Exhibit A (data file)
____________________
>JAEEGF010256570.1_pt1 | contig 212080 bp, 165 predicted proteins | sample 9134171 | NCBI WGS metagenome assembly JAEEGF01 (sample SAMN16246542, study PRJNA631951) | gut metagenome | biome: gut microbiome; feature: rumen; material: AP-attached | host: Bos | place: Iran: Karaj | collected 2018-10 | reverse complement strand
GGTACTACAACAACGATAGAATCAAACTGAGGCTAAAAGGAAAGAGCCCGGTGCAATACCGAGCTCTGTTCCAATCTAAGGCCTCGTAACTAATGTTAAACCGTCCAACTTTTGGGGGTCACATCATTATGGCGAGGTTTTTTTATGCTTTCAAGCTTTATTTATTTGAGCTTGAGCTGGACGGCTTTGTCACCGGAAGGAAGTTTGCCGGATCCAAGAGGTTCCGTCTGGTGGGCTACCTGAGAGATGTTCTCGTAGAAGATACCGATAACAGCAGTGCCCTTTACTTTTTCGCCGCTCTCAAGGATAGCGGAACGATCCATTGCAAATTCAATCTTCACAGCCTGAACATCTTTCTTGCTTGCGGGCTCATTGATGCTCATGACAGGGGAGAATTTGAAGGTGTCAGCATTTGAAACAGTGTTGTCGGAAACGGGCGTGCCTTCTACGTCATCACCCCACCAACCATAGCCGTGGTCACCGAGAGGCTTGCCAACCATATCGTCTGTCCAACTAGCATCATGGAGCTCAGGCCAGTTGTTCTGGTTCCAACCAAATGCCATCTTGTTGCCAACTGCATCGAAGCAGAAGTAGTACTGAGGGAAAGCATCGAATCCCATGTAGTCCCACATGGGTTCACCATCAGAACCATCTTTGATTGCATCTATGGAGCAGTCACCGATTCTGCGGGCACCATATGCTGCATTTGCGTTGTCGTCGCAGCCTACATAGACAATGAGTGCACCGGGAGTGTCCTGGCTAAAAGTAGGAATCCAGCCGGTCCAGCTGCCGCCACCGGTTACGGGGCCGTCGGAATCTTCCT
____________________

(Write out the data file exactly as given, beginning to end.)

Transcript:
>JAEEGF010256570.1_pt1 | contig 212080 bp, 165 predicted proteins | sample 9134171 | NCBI WGS metagenome assembly JAEEGF01 (sample SAMN16246542, study PRJNA631951) | gut metagenome | biome: gut microbiome; feature: rumen; material: AP-attached | host: Bos | place: Iran: Karaj | collected 2018-10 | reverse complement strand
GGTACTACAACAACGATAGAATCAAACTGAGGCTAAAAGGAAAGAGCCCGGTGCAATACCGAGCTCTGTTCCAATCTAAGGCCTCGTAACTAATGTTAAACCGTCCAACTTTTGGGGGTCACATCATTATGGCGAGGTTTTTTTATGCTTTCAAGCTTTATTTATTTGAGCTTGAGCTGGACGGCTTTGTCACCGGAAGGAAGTTTGCCGGATCCAAGAGGTTCCGTCTGGTGGGCTACCTGAGAGATGTTCTCGTAGAAGATACCGATAACAGCAGTGCCCTTTACTTTTTCGCCGCTCTCAAGGATAGCGGAACGATCCATTGCAAATTCAATCTTCACAGCCTGAACATCTTTCTTGCTTGCGGGCTCATTGATGCTCATGACAGGGGAGAATTTGAAGGTGTCAGCATTTGAAACAGTGTTGTCGGAAACGGGCGTGCCTTCTACGTCATCACCCCACCAACCATAGCCGTGGTCACCGAGAGGCTTGCCAACCATATCGTCTGTCCAACTAGCATCATGGAGCTCAGGCCAGTTGTTCTGGTTCCAACCAAATGCCATCTTGTTGCCAACTGCATCGAAGCAGAAGTAGTACTGAGGGAAAGCATCGAATCCCATGTAGTCCCACATGGGTTCACCATCAGAACCATCTTTGATTGCATCTATGGAGCAGTCACCGATTCTGCGGGCACCATATGCTGCATTTGCGTTGTCGTCGCAGCCTACATAGACAATGAGTGCACCGGGAGTGTCCTGGCTAAAAGTAGGAATCCAGCCGGTCCAGCTGCCGCCACCGGTTACGGGGCCGTCGGAATCTTCCT